From: The Trail To Yesterday
Though in a state of anxiety and excitement over the incident of Duncan's
attack on Doubler and the subsequent shooting, together with a realization
of Dakota's danger, Sheila did not lose her composure. She ran to the
river and secured the water, aware that it might be needed now more than
ever. Then, hurrying as best she could with the weight of the pail, she
returned to the cabin.
She was relieved to find that Doubler had received no injury, and she
paused long enough to allow him to tell her that Duncan had entered the
cabin shortly after she had left it. He had attacked Doubler, but had been
interrupted by Allen, who had suddenly ridden up. Duncan had heard him
coming, and had concealed himself behind the door, and when Allen had
entered Duncan had struck him on the head with the butt of his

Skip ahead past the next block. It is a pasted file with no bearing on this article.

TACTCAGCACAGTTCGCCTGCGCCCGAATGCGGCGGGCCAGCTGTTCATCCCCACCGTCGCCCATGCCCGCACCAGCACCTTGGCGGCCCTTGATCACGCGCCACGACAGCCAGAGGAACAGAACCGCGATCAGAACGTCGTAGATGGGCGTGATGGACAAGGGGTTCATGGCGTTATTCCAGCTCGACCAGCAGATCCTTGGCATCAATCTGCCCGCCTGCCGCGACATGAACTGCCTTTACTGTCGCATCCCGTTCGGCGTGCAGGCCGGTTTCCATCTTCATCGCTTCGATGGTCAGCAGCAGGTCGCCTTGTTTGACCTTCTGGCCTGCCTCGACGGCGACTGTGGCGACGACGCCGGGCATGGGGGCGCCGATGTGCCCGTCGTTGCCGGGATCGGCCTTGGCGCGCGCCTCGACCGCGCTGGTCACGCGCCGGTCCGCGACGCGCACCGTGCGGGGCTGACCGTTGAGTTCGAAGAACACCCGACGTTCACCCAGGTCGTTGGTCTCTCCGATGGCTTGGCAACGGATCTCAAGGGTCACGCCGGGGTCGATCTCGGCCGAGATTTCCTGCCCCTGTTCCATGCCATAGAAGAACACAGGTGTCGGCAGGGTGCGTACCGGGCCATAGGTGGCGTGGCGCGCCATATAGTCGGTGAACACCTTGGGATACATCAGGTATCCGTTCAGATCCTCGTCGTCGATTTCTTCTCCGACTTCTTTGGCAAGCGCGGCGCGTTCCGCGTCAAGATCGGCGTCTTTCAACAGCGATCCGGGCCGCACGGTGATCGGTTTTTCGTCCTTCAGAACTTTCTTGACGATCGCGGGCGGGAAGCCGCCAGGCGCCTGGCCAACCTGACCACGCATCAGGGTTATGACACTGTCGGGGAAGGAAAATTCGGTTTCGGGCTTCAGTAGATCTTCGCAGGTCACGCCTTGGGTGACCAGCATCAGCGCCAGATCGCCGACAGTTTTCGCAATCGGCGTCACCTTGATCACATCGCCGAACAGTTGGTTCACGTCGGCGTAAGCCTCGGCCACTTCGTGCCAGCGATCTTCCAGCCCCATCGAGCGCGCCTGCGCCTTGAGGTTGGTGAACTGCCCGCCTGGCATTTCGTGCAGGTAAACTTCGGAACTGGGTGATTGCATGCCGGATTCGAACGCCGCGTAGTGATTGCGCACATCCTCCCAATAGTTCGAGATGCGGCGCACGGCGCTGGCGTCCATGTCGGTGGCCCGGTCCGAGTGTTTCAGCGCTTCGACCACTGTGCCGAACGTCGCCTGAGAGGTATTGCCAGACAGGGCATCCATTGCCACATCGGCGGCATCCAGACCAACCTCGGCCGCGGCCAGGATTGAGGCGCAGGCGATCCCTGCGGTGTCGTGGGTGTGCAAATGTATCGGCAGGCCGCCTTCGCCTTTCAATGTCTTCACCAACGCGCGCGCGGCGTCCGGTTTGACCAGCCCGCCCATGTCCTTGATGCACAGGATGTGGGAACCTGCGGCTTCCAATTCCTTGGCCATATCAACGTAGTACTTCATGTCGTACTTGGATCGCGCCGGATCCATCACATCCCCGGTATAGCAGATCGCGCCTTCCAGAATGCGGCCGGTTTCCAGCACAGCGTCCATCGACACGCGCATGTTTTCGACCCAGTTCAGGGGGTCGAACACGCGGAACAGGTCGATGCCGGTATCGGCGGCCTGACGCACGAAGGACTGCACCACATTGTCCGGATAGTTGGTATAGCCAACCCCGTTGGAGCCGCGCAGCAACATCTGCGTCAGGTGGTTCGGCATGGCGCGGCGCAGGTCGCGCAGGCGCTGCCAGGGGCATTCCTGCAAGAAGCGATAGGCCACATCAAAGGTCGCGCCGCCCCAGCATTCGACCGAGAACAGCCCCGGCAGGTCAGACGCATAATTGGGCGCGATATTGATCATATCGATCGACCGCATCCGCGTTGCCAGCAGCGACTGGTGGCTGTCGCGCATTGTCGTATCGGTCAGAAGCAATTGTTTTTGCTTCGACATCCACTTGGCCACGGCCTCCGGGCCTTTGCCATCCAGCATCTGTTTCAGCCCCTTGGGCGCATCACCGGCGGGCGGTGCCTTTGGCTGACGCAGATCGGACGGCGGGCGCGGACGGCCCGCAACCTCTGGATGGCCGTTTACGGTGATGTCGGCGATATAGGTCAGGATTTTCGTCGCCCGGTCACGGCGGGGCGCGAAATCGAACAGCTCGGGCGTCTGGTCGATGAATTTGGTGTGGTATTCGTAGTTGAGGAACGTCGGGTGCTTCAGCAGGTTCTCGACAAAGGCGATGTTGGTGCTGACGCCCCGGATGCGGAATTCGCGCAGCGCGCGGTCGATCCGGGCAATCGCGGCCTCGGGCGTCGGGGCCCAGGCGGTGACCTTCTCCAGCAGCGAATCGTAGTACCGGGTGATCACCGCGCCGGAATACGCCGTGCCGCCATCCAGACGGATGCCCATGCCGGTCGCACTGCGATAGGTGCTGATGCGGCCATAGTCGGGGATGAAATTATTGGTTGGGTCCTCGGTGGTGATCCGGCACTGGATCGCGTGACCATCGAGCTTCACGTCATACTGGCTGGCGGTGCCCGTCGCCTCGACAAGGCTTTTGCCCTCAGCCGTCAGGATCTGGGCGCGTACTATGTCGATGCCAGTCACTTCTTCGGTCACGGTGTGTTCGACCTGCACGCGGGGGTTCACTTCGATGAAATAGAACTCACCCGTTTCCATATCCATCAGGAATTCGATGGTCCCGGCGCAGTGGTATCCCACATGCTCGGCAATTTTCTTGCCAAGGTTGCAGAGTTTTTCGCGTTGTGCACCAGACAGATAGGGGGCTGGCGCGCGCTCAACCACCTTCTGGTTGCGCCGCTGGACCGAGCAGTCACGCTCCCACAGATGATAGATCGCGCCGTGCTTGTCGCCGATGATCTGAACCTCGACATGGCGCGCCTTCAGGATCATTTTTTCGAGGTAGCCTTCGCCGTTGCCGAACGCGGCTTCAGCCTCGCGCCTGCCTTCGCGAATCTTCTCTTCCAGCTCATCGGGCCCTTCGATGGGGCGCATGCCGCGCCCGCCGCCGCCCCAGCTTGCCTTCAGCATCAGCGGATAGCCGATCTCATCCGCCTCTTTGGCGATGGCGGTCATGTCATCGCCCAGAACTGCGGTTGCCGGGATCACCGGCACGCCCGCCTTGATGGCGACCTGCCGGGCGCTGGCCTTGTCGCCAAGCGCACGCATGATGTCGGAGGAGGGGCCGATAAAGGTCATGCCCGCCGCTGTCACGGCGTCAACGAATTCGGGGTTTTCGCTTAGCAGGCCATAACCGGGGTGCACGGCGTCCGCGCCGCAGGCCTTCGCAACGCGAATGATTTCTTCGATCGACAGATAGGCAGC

six-shooter, knocking him down. The blow had been a glancing one, however,
and Allen had recovered quickly, seizing Doubler's rifle and trying to
bring down the would be murderer as he fled.
While attending to Doubler's bandages, Sheila repeated the conversation
she had had with Allen concerning the situation in which he had left
Dakota, and instantly the nester's anxiety for his friend took precedence
over any thoughts for his own immediate welfare.
"There'll be trouble sure, now that Allen's left there," he said. "Dakota
won't be a heap easy with them deputies."
He told Sheila to let the bandaging go until later, but she refused.
"Dakota'll be needin' you a heap more than I need you," he insisted,
refusing to allow her to touch the bandages. "There'll be the devil to pay
if any of them deputies try to rush Dakota's shack. I want you to go down
there right now. If you wait, it'll mebbe be too late."